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Touring Lebanon has always been a bucket list item, though I wasn’t keen on it thanks to the media portrayal of the country. Like my last minute decision to tour U.A.E, this trip came as an afterthought when plans for my preferred trip got cancelled.

I’m glad I embarked on the trip even though it had me exceeding my travel budget for the Sallah break. Lebanon turned out to be a beautiful dream, full of pleasant surprises. I fell in love with the city for real. Initially I had little expectations, I remember my colleague teasing all I would see while landing would be lots of hijabs and turbans. Well, I never saw anyone wearing such all through my tour, save a few Muslim women on hijabs but most were on your typical casual western wears.

Lebanon is as civilized as any country you can think of. Most persons feel it’s filled with religious extremists, maybe due to events of the civil war but the city has moved past that. From my personal experience I can say the city is relatively safe, at least those areas not flagged red (the non-red areas are more in number).

As usual, I signed up for a group travel deal with @Nigerianstraveltoo (Solo travel is still not for me). We were four in number,  three amazing ladies and myself (but seriously why don’t Nigerian men like to travel?) This was my second group trip where I was the only guy. I have a feeling this won’t be the last. That’s not an issue for me anyway, both trips have been exciting and the ladies have always brought intriguing personalities I easily vibe with.

The gang

I told myself I was going to loosen up on this trip and go with the flow, explore everything, especially the nightlife Lebanon is renowned for. Thankfully Cecilia was there to ginger all of us to explore stuff we were lazy about trying out.

The influencer

We arrived Beirut at about 3:00am. The route we took to the hotel from the airport gave us a wrong impression of the city. We were soon to realize that Beirut is one of those cities that never sleeps, thanks to their active night life – pubs and clubs which open every day.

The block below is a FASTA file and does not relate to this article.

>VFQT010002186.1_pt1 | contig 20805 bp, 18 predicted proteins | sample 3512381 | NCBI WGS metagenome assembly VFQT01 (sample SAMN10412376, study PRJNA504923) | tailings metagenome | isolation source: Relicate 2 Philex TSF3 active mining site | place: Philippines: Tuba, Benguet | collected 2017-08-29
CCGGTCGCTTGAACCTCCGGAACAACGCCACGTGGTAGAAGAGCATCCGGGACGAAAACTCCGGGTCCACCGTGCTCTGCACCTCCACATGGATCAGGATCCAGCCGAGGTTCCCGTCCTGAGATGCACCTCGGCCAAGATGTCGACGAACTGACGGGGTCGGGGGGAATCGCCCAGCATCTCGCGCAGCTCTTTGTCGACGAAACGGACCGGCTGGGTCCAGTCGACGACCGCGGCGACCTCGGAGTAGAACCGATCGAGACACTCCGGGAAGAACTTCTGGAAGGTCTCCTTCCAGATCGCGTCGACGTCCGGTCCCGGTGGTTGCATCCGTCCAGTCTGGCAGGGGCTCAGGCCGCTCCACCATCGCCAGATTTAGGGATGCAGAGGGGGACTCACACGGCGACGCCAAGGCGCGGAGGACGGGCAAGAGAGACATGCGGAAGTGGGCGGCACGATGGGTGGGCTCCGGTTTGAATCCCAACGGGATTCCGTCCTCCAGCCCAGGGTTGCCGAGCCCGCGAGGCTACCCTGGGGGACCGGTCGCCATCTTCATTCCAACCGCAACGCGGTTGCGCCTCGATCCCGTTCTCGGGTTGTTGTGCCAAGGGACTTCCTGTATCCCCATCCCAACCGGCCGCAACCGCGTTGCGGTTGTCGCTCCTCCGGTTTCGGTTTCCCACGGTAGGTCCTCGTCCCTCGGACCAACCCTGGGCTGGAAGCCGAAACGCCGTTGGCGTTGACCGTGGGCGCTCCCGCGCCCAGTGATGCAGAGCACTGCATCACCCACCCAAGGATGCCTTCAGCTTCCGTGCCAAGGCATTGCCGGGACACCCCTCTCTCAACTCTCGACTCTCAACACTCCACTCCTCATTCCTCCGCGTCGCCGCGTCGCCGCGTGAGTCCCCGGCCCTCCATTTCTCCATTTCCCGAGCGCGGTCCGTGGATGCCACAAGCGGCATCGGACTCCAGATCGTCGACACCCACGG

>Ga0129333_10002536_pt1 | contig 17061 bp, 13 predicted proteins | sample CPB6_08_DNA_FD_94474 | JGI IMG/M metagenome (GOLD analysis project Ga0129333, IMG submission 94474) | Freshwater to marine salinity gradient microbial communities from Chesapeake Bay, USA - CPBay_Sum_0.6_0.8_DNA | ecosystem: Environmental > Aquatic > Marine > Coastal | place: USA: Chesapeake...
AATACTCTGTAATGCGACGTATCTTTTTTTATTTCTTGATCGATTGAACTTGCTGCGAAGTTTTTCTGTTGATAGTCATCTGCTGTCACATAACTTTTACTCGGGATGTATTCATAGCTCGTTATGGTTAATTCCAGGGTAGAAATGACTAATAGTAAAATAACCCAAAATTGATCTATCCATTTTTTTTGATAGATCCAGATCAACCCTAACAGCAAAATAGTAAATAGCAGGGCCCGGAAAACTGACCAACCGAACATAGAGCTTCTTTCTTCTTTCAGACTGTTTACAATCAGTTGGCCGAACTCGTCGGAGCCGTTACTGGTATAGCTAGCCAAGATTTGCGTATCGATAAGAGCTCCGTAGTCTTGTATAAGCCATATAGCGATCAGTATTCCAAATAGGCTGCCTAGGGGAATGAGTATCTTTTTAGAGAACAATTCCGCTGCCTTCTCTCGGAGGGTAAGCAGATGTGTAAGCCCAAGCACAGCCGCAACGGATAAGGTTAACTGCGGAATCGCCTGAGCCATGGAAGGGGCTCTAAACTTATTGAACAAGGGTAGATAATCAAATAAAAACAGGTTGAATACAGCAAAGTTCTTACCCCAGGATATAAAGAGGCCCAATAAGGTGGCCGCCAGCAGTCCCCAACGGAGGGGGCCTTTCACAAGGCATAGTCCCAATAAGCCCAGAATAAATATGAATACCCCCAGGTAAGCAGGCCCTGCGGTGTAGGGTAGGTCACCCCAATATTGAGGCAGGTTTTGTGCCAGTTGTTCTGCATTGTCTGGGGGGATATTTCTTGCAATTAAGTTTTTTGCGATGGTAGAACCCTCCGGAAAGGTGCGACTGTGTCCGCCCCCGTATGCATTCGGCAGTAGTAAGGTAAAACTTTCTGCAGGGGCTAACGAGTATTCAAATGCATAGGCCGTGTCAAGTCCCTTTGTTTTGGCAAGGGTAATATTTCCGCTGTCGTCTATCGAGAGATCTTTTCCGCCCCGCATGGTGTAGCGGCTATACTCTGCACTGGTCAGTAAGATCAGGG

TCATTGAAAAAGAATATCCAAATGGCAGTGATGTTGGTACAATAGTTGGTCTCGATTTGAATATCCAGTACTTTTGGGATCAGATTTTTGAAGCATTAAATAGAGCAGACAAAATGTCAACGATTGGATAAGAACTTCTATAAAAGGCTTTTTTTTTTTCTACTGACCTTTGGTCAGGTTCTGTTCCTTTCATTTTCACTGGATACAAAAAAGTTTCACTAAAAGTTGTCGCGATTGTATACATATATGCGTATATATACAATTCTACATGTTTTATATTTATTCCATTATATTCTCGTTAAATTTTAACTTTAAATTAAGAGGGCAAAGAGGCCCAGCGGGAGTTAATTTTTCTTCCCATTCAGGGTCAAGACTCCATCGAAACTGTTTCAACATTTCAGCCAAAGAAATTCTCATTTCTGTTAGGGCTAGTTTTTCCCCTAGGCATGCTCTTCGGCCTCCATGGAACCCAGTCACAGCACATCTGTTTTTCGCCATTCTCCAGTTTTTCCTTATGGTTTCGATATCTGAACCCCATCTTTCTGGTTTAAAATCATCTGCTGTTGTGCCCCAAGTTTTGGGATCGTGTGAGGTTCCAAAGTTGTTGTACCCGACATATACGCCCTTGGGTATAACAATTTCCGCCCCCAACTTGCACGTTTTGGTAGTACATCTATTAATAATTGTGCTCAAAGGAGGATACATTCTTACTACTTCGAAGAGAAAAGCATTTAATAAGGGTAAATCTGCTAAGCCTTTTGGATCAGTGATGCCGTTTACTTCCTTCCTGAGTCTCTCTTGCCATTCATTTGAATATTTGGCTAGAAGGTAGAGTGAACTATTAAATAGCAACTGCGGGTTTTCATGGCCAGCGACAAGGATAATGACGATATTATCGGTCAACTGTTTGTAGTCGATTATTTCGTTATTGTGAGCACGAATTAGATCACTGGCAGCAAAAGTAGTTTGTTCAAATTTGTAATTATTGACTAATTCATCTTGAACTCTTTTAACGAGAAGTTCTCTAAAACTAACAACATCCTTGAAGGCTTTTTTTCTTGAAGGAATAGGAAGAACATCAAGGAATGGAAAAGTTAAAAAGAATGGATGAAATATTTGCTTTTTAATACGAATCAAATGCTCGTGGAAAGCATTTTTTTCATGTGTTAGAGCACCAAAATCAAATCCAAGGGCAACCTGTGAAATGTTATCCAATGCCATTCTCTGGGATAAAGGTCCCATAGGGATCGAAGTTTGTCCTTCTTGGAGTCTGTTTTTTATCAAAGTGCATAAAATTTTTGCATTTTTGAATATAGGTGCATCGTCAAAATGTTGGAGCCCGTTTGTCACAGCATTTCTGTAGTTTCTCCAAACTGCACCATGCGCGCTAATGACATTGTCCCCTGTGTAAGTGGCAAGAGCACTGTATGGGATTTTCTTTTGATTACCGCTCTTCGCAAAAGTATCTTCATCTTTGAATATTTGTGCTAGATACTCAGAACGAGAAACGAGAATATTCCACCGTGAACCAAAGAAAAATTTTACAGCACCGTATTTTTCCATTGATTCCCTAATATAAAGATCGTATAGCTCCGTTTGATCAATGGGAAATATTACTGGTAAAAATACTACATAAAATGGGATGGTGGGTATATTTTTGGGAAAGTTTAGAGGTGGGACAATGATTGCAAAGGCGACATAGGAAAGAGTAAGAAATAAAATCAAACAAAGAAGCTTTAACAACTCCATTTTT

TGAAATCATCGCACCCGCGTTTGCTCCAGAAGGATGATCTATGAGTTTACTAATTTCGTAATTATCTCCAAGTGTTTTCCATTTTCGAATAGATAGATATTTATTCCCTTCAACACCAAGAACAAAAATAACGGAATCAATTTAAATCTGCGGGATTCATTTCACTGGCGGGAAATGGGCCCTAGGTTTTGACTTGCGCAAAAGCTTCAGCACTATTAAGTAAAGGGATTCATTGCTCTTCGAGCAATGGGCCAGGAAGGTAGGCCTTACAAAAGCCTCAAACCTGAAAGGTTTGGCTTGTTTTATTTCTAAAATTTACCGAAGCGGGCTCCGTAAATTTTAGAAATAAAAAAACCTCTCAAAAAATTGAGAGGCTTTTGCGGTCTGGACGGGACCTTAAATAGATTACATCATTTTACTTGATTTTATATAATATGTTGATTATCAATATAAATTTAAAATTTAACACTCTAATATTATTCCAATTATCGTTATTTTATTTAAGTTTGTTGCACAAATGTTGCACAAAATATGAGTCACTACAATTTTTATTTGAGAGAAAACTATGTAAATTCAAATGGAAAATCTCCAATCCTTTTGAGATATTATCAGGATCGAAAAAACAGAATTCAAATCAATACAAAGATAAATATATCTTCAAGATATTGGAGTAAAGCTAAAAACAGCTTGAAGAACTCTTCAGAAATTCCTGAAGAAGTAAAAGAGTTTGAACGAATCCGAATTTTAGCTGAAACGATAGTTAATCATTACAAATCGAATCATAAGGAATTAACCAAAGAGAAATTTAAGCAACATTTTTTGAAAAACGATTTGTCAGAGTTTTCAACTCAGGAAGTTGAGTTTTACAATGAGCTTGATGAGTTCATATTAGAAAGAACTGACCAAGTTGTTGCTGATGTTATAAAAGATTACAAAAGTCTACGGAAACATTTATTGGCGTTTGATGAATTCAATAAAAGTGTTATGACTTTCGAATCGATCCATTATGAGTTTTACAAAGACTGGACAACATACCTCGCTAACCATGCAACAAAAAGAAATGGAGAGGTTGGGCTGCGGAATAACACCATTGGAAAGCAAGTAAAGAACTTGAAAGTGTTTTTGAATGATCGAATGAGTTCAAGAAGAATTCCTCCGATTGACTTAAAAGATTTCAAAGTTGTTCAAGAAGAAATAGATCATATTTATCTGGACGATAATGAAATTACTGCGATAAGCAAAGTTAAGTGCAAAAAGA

After our breakfast, we were picked up by our amazing tour guide @pubscrawlbeirut and set out on a trip to Baalbek where we explored the Roman ruins in Lebanon. (For my music lovers, at this point can I say good western music is not lost on Lebanon. The road trip to Baalbek was spiced with the latest jams from the West, a radio station even played ‘Be alright’ by Dean Lewis!)

We had a short stop at the spot where the largest man-made stone is located.

From here we continued the journey to Baalbek.

Baalbek used to be a place for worship. It was a center for Mesopotamian, Islamic, Roman and Christian worshipers. The added modifications on the buildings by each religious group on the left overs of the monument are still visible. We were told that two different earthquakes resulted in the destruction of most of the structures.

There was a museum at the Baalbek which we had to walk down a stair to access.

From there we drove back to town where we had wine tasting and food tasting.

This was my first encounter with true Lebanese food as we had continental dish at the hotel.

I love how food spread always looks so amazing in pictures even though their taste is totally off. One free advice, if you are Nigerian and you want to visit Lebanon, please go along with dry pepper.

It’s beginning to feel like it’s just Nigerians that love spicy food. I mean, this is the same thing I experienced when I toured East Africa, lack of pepper in their meals.